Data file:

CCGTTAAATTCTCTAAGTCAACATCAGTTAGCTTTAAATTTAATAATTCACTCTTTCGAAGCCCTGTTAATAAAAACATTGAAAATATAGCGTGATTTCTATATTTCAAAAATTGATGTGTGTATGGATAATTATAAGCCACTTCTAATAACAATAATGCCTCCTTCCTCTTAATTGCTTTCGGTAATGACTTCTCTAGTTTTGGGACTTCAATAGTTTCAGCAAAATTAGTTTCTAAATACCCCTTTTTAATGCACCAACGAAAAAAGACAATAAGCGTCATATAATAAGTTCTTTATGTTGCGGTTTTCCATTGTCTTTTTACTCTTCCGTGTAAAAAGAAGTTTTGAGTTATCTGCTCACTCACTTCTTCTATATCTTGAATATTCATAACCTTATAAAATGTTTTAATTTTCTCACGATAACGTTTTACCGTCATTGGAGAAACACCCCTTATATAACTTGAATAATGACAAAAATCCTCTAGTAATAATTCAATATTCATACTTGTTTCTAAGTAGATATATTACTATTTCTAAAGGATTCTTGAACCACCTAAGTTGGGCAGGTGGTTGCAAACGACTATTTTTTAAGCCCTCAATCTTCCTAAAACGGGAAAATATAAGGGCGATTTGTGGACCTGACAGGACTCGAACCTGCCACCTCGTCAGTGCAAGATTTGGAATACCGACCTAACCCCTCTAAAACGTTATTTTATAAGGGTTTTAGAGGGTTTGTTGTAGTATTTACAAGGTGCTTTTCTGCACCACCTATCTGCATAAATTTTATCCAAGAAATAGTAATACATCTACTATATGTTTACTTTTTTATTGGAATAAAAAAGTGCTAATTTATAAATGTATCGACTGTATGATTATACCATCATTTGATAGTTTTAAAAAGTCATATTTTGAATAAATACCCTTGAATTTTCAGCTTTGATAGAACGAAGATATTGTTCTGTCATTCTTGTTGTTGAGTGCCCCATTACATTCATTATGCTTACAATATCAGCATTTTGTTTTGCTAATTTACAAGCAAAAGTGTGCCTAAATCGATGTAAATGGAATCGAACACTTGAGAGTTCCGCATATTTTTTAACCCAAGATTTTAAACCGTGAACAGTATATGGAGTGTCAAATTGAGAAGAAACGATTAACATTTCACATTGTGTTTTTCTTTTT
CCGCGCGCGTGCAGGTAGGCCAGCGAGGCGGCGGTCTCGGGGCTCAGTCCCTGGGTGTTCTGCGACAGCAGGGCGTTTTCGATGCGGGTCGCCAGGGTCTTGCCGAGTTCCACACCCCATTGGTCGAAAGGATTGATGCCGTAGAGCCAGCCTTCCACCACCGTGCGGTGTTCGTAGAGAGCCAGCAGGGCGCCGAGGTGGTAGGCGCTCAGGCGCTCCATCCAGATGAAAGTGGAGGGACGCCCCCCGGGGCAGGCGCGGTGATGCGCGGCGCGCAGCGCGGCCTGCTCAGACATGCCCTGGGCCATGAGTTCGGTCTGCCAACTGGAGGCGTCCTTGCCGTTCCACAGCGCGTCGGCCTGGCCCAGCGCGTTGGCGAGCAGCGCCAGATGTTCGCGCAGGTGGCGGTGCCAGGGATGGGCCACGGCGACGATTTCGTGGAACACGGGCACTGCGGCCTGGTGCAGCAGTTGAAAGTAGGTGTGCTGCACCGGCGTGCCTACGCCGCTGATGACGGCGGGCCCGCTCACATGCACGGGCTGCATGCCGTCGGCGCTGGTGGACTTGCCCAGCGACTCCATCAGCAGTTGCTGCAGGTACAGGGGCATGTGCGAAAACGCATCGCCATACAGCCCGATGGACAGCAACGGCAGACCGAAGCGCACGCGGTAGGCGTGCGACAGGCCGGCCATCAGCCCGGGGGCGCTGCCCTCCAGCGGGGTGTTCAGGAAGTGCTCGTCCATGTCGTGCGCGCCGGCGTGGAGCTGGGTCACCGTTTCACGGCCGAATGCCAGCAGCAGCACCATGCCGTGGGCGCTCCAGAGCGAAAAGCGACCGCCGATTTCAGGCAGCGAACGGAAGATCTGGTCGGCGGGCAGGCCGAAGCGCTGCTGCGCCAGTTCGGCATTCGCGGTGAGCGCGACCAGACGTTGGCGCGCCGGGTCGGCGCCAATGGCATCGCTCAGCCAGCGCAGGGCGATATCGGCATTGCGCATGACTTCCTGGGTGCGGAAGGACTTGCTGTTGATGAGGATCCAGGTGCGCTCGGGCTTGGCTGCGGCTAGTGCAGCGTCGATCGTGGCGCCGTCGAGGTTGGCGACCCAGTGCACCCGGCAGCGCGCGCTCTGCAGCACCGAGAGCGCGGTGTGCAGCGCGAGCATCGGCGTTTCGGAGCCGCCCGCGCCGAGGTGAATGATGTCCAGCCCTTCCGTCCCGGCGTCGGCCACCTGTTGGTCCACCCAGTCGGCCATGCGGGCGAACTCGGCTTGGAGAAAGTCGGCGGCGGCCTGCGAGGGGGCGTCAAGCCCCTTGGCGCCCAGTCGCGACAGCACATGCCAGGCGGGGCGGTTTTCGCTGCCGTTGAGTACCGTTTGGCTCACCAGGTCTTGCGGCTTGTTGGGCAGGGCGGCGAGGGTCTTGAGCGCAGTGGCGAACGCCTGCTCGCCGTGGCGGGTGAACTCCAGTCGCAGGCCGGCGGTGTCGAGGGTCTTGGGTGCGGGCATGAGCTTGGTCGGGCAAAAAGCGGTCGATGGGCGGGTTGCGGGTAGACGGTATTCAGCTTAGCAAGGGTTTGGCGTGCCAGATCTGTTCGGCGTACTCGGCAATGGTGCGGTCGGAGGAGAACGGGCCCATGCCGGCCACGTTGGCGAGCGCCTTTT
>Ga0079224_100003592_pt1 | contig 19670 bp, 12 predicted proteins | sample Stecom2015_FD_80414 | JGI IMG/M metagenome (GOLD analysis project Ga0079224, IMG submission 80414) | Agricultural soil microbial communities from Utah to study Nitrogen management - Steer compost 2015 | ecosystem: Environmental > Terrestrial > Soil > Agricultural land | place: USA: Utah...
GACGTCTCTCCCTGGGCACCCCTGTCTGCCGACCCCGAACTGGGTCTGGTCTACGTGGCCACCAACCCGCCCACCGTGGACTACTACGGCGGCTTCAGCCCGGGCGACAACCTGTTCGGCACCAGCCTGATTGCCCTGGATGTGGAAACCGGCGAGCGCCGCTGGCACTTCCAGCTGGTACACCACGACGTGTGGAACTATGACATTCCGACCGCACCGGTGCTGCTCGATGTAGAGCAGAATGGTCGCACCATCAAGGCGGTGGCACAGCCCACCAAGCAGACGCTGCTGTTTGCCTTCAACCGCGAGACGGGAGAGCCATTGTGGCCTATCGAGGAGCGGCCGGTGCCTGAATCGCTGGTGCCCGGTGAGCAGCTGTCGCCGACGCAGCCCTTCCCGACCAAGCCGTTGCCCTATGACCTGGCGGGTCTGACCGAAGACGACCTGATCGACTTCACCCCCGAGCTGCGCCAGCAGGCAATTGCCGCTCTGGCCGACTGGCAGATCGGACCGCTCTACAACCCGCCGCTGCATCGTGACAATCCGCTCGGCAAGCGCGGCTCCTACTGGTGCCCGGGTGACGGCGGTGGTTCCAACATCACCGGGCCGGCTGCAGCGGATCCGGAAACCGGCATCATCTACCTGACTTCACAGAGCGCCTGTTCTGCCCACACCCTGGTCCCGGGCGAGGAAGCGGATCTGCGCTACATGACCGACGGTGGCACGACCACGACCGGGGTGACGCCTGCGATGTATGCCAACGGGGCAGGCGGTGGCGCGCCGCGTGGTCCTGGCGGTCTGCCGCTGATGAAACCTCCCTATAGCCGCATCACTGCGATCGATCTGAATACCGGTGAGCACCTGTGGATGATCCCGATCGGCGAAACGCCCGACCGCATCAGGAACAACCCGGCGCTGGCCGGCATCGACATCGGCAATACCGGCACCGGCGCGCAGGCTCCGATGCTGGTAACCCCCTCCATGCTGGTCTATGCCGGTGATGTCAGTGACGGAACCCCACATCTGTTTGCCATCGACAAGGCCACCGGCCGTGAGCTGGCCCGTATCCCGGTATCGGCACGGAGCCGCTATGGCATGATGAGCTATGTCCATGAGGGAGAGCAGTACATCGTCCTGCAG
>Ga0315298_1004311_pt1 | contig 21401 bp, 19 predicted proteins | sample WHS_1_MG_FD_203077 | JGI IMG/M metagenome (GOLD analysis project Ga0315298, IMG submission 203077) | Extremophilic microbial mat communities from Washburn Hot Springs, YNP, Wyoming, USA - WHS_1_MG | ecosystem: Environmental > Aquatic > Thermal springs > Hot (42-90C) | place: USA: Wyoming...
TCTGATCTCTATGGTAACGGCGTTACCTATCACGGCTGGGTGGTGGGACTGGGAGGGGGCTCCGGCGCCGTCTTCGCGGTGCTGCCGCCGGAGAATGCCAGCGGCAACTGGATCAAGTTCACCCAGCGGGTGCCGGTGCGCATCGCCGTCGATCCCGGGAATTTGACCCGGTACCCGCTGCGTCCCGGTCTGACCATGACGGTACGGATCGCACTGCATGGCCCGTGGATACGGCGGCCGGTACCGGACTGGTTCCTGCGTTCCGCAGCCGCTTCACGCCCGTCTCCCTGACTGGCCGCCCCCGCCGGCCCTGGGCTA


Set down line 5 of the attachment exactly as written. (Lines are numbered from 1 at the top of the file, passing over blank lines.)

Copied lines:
>Ga0315298_1004311_pt1 | contig 21401 bp, 19 predicted proteins | sample WHS_1_MG_FD_203077 | JGI IMG/M metagenome (GOLD analysis project Ga0315298, IMG submission 203077) | Extremophilic microbial mat communities from Washburn Hot Springs, YNP, Wyoming, USA - WHS_1_MG | ecosystem: Environmental > Aquatic > Thermal springs > Hot (42-90C) | place: USA: Wyoming...